Science Priorities for the Human Dimensions of Global Change

Committee on the Human Dimensions of Global Change

Commission on Behavioral and Social Sciences and Education

National Research Council

NATIONAL ACADEMY PRESS
Washington, D.C.
1994



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Science Priorities for the Human Dimensions of Global Change Science Priorities for the Human Dimensions of Global Change Committee on the Human Dimensions of Global Change Commission on Behavioral and Social Sciences and Education National Research Council NATIONAL ACADEMY PRESS Washington, D.C. 1994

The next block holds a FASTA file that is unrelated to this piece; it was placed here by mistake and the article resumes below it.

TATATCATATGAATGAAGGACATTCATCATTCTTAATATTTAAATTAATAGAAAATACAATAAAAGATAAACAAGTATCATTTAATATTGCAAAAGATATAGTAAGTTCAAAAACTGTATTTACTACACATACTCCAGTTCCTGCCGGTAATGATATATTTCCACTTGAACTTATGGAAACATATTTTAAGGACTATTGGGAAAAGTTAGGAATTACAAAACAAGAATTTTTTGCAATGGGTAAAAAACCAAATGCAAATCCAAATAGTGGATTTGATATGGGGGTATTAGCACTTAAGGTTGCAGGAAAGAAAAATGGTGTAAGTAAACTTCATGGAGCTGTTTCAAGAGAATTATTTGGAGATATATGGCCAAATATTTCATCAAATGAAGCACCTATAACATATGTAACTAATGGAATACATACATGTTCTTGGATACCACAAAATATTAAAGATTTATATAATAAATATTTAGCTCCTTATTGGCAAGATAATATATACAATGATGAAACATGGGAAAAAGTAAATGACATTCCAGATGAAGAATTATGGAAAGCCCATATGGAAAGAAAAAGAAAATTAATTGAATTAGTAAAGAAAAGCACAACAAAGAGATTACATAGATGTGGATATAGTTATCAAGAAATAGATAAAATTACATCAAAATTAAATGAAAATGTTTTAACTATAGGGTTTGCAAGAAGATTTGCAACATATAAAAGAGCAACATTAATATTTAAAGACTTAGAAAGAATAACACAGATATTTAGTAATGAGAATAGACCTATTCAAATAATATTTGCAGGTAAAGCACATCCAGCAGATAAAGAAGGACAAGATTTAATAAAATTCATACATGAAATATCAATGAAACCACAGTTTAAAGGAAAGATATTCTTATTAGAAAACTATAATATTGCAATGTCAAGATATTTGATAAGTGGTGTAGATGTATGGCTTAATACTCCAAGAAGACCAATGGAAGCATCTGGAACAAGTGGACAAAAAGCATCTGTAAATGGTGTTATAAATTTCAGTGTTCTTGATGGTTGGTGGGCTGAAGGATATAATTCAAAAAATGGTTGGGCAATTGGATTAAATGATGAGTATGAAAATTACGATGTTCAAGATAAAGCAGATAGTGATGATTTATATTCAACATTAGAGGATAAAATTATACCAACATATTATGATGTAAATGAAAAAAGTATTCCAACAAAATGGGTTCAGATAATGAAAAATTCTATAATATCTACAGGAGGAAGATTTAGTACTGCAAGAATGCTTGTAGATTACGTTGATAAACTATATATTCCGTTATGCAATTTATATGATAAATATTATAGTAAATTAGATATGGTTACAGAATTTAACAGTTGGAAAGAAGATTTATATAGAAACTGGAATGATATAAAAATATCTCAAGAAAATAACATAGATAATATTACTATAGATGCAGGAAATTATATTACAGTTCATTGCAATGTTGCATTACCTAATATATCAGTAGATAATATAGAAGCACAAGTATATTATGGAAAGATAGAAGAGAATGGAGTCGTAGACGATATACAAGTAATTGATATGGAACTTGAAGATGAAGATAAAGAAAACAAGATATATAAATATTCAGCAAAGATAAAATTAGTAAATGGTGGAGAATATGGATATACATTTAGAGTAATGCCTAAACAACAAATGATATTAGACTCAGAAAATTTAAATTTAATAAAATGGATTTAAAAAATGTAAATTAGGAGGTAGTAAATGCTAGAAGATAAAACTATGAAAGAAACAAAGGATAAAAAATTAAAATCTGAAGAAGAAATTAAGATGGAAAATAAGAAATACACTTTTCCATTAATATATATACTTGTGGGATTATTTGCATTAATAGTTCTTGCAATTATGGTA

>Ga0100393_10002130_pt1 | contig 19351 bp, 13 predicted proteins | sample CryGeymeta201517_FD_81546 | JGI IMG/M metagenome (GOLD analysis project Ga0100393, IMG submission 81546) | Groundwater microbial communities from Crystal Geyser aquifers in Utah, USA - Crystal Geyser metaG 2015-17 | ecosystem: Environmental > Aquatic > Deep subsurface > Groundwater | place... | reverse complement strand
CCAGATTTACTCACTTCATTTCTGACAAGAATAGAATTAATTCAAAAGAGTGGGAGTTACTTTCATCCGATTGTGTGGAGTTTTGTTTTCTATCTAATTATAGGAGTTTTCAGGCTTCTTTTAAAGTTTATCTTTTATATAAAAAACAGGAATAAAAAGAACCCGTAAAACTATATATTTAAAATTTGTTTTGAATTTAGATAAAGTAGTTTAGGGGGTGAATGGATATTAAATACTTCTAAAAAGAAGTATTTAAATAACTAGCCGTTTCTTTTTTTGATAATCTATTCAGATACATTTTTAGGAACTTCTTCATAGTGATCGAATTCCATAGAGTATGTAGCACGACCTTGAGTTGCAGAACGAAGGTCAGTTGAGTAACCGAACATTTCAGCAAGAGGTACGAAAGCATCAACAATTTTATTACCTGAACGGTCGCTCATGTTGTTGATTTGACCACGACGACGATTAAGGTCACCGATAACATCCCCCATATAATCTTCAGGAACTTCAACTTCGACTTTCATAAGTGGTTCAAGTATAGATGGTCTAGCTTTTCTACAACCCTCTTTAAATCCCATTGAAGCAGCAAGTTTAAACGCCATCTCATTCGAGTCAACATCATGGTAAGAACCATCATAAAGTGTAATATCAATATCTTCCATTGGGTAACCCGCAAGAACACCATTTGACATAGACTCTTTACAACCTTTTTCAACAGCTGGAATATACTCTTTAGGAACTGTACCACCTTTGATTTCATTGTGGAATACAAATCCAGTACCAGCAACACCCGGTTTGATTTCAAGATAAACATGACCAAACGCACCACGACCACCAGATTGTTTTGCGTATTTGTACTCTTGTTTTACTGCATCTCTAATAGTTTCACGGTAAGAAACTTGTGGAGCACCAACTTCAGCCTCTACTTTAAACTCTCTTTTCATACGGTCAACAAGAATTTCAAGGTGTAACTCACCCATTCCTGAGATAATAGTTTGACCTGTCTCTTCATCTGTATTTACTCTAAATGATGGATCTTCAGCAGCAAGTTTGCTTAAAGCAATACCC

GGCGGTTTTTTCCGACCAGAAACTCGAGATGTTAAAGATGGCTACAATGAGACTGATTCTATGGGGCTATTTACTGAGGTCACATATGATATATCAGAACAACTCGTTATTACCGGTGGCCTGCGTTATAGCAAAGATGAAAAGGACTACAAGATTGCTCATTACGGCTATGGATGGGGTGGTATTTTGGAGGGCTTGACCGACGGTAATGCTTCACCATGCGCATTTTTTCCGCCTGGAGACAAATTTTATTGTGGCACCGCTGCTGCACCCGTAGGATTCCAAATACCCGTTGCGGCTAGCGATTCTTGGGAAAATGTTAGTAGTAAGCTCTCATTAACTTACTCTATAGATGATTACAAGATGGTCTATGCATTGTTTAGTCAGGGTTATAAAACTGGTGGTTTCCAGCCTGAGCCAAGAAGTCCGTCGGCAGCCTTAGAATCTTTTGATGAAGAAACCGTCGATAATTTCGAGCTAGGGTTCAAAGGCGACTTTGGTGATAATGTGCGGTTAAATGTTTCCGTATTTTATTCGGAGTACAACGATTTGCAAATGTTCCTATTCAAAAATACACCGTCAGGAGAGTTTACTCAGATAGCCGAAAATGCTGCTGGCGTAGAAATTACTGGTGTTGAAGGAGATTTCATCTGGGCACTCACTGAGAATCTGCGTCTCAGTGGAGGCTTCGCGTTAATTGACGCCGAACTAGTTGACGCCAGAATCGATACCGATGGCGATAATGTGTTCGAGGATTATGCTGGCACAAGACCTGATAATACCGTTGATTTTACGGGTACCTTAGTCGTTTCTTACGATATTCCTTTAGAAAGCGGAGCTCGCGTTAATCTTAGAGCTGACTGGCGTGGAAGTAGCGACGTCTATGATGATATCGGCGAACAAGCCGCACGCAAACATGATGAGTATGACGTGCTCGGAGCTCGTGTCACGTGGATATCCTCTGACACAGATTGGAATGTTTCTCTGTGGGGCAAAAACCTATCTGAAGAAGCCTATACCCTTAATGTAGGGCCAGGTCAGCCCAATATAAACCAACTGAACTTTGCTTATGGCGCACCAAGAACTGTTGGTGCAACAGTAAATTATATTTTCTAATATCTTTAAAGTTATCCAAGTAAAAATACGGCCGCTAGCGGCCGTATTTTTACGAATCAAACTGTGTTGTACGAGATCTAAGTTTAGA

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Science Priorities for the Human Dimensions of Global Change NOTICE: The project that is the subject of this report was approved by the Governing Board of the National Research Council, whose members are drawn from the councils of the National Academy of Sciences, the National Academy of Engineering, and the Institute of Medicine. The members of the committee responsible for the report were chosen for their special competences and with regard for appropriate balance. This report has been reviewed by a group other than the authors according to procedures approved by a Report Review Committee consisting of members of the National Academy of Sciences, the National Academy of Engineering, and the Institute of Medicine. The National Academy of Sciences is a private, nonprofit, self-perpetuating society of distinguished scholars engaged in scientific and engineering research, dedicated to the furtherance of science and technology and to their use for the general welfare. Upon the authority of the charter granted to it by the Congress in 1863, the Academy has a mandate that requires it to advise the federal government on scientific and technical matters. Dr. Bruce M. Alberts is president of the National Academy of Sciences. The National Academy of Engineering was established in 1964, under the charter of the National Academy of Sciences, as a parallel organization of outstanding engineers. It is autonomous in its administration and in the selection of its members, sharing with the National Academy of Sciences the responsibility for advising the federal government. The National Academy of Engineering also sponsors engineering programs aimed at meeting national needs, encourages education and research, and recognizes the superior achievements of engineers. Dr. Robert M. White is president of the National Academy of Engineering. The Institute of Medicine was established in 1970 by the National Academy of Sciences to secure the services of eminent members of appropriate professions in the examination of policy matters pertaining to the health of the public. The Institute acts under the responsibility given to the National Academy of Sciences by its congressional charter to be an adviser to the federal government and, upon its own initiative, to identify issues of medical care, research, and education. Dr. Kenneth I. Shine is president of the Institute of Medicine. The National Research Council was organized by the National Academy of Sciences in 1916 to associate the broad community of science and technology with the Academy's purposes of furthering knowledge and advising the federal government. Functioning in accordance with general policies determined by the Academy, the Council has become the principal operating agency of both the National Academy of Sciences and the National Academy of Engineering in providing services to the government, the public, and the scientific and engineering communities. The Council is administered jointly by both Academies and the Institute of Medicine. Dr. Bruce M. Alberts and Dr. Robert M. White are chairman and vice chairman, respectively, of the National Research Council. This work was sponsored, under contract no. OCE 9313563, by the National Science Foundation; the National Aeronautics and Space Administration; the National Oceanic and Atmospheric Administration, U.S. Department of Commerce; the U.S. Geological Survey, U.S. Department of the Interior; the U.S. Department of Agriculture; the Office of Naval Research, U.S. Department of the Navy; and the U.S. Department of Energy. Additional copies of this report are available from: Committee on the Human Dimensions of Global Change National Research Council 2101 Constitution Avenue N.W. Washington, D.C. 20418 Printed in the United States of America Copyright 1994 by the National Academy of Sciences. All rights reserved.